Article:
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NOLA native, Amy Coney Barrett, one of President Trump's SCOTUS contenders

New Orleans native Amy Coney Barrett appears to be the only woman President Donald Trump is considering.

As Supreme Court Justice Anthony Kennedy nears his final days in the highest court in the land, we are getting closer to learning who his potential replacement might be.

New Orleans native Amy Coney Barrett appears to be the only woman President Donald Trump is considering. Barrett graduated from St. Mary's Dominican High School in 1990. A recent United States Circuit Judge, the 46-year-old is considered socially conservative. Though, she has denied that she would, opponents fear her Roman Catholic background would push her to overturn Roe v. Wade if given the opportunity. Eyewitness News asked Tulane Law professor Keith Werhan about the role faith plays in a judge's decision.

“That’s part of the physiological make-up of a judge,” said Werhan. “That’s part of who they are. That's part of what they bring to a decision but it’s not the only thing.”

Another contender, Brett Kavanaugh, has extensive experience on the bench serving as a judge on the U.S. Court of Appeals in D.C. since 2006. The 53-year-old has sided with conservatives on the issue of net neutrality and abortion rights. On paper, he has the most experience but oddly enough that could be a problem, according to Werhan.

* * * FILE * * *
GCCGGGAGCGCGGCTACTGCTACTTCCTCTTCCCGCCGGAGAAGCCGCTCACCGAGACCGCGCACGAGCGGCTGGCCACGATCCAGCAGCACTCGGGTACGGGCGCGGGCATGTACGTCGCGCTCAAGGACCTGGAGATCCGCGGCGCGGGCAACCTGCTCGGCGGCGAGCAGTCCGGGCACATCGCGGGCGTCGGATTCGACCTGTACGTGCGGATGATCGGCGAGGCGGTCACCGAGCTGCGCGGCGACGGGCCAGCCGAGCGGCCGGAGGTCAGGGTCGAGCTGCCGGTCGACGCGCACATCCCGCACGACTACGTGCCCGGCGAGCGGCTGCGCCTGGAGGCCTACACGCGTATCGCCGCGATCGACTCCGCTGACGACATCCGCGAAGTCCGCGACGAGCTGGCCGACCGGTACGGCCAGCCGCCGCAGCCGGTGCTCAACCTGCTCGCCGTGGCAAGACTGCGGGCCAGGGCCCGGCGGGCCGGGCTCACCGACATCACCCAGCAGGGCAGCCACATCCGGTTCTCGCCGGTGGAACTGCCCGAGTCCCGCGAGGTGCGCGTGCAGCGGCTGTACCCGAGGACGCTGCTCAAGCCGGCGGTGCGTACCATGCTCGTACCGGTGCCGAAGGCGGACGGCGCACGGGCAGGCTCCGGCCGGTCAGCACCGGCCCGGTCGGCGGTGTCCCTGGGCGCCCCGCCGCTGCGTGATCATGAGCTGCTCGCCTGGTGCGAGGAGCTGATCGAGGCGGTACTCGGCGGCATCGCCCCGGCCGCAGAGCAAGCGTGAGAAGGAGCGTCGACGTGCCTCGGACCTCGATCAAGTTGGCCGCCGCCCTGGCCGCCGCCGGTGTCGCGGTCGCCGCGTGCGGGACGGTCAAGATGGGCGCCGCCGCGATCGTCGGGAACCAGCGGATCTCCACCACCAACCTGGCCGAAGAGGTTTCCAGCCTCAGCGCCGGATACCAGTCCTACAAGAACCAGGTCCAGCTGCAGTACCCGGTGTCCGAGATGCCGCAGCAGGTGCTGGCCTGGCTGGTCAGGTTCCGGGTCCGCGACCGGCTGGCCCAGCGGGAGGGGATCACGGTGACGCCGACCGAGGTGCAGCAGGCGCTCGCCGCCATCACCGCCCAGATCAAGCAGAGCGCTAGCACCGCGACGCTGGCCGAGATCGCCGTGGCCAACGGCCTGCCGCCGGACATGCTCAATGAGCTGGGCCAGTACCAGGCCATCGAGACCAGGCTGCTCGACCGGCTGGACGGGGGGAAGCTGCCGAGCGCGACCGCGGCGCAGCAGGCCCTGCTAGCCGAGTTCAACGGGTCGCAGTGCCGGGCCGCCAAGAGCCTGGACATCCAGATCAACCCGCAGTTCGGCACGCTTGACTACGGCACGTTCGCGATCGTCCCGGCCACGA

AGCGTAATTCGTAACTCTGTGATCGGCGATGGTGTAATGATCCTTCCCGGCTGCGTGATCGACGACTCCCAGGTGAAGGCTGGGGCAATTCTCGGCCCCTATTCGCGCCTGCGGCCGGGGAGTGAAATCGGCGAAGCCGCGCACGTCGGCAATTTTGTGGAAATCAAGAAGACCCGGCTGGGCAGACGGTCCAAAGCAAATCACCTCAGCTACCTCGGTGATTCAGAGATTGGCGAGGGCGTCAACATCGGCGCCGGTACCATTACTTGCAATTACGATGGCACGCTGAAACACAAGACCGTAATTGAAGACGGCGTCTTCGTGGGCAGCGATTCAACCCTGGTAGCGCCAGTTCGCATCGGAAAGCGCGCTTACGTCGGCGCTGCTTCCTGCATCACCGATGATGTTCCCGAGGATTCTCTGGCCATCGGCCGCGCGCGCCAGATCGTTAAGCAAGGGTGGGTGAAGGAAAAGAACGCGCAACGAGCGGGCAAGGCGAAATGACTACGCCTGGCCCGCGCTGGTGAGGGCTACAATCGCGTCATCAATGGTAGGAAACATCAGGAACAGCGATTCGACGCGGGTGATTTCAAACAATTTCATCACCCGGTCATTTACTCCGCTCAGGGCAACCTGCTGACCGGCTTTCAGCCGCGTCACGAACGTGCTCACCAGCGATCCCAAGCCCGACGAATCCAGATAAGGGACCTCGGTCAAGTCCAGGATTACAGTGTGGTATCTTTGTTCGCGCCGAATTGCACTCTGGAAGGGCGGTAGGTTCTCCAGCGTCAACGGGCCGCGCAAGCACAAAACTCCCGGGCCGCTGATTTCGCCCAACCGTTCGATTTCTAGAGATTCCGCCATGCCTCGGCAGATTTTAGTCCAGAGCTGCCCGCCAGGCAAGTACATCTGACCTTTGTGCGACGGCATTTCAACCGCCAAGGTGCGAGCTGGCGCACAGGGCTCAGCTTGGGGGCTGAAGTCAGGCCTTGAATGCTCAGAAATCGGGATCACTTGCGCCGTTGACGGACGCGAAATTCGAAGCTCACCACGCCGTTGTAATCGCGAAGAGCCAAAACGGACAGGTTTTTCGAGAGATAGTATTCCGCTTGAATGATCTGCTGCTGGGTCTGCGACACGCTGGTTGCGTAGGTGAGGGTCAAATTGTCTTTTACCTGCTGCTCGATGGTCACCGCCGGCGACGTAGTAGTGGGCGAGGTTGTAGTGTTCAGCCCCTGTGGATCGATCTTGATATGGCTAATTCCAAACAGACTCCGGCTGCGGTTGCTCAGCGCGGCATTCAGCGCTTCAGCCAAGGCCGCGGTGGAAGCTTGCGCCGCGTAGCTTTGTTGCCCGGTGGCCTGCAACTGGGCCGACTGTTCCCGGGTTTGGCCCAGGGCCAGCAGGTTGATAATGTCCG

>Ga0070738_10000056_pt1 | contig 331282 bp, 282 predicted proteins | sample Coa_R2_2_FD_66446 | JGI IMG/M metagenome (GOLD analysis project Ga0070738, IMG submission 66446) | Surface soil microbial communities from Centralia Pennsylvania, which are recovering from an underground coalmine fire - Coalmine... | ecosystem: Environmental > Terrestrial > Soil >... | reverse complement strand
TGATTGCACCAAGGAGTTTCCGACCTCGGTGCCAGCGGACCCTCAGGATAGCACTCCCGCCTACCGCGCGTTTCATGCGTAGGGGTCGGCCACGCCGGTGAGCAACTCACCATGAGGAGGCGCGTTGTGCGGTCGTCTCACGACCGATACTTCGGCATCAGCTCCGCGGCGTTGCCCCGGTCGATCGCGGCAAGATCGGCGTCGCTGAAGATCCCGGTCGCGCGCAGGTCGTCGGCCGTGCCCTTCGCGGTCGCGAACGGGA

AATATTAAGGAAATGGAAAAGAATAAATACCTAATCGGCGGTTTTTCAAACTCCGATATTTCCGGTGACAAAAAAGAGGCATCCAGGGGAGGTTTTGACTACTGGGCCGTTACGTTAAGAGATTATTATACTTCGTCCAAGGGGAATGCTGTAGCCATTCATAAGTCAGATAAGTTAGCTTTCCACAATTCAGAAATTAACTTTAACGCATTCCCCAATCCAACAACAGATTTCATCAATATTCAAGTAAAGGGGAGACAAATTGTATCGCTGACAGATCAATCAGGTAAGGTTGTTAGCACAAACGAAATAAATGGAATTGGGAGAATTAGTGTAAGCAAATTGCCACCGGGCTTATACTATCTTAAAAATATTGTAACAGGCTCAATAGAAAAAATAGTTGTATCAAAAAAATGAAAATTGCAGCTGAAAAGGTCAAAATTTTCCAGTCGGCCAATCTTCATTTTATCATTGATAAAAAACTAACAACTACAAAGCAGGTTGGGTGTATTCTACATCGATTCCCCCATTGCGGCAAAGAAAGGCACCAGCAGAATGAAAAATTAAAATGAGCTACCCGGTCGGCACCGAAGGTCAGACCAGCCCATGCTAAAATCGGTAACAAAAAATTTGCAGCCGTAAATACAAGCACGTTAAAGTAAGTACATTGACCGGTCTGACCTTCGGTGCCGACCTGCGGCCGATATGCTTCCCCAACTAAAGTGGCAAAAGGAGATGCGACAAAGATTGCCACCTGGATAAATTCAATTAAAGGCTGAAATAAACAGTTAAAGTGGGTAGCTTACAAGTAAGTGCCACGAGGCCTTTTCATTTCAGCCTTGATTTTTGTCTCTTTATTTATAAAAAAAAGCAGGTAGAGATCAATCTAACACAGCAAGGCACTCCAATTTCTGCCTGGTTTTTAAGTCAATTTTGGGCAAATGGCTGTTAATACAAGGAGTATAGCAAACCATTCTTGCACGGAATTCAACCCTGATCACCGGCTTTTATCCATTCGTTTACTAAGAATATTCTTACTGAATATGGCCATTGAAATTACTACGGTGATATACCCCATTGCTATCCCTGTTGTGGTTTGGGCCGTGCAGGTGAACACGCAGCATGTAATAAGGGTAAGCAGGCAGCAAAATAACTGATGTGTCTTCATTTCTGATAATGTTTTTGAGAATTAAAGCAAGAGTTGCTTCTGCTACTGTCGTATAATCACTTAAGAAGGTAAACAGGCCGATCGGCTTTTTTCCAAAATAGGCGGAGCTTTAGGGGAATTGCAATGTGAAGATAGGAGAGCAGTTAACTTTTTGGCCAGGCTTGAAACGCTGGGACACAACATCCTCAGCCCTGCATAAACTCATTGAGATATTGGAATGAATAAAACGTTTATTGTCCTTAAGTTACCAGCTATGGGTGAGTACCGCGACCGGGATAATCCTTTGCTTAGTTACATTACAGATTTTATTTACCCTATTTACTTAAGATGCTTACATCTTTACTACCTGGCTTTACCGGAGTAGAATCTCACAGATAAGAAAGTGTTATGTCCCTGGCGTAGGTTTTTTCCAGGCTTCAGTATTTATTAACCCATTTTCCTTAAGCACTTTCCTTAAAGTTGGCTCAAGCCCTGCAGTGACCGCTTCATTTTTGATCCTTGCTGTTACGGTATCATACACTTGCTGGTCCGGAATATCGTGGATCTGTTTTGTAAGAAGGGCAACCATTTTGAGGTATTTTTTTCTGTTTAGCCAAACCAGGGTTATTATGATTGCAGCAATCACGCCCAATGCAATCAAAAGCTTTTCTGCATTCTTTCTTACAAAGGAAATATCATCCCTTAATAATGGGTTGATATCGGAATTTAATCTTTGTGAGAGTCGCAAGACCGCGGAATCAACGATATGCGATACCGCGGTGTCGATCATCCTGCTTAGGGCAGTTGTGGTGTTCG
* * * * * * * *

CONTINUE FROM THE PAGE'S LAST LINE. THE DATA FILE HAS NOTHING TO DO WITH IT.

“The more extensive the record, the more democrats will be able to argue (they) need more time to go through it,” said Werhan. “The more extensive the record the more likely one will be able to find things in it which can become sources of argument and opposition.”

Raymond Kethledge, 51, is known for his defense of the Second Amendment and as a judge on the U.S. Court of Appeals for the sixth circuit in Michigan he also an opportunity to issue opinions on a number of immigration cases. Some rulings got him criticized by conservatives who questioned his stance on immigration. Either way, Louisiana ACLU, a group fighting for civil liberties, says they have concerns about the candidates, though they say the decision won’t impact their mission.

“We have to keep marching, we have to keep protesting, keep gathering together and letting our voices be heard and we can do that no matter who is on the supreme court,” said Alanah Odoms Hebert, the executive director for Louisiana ACLU.

President Trump could still pick a wild card from the original list of 25 contenders his administration released last year. He is expected to make the announcement Monday at 8 p.m. Central time from the White House.

Paul Dudley can be reached at pdudley@wwltv.com.

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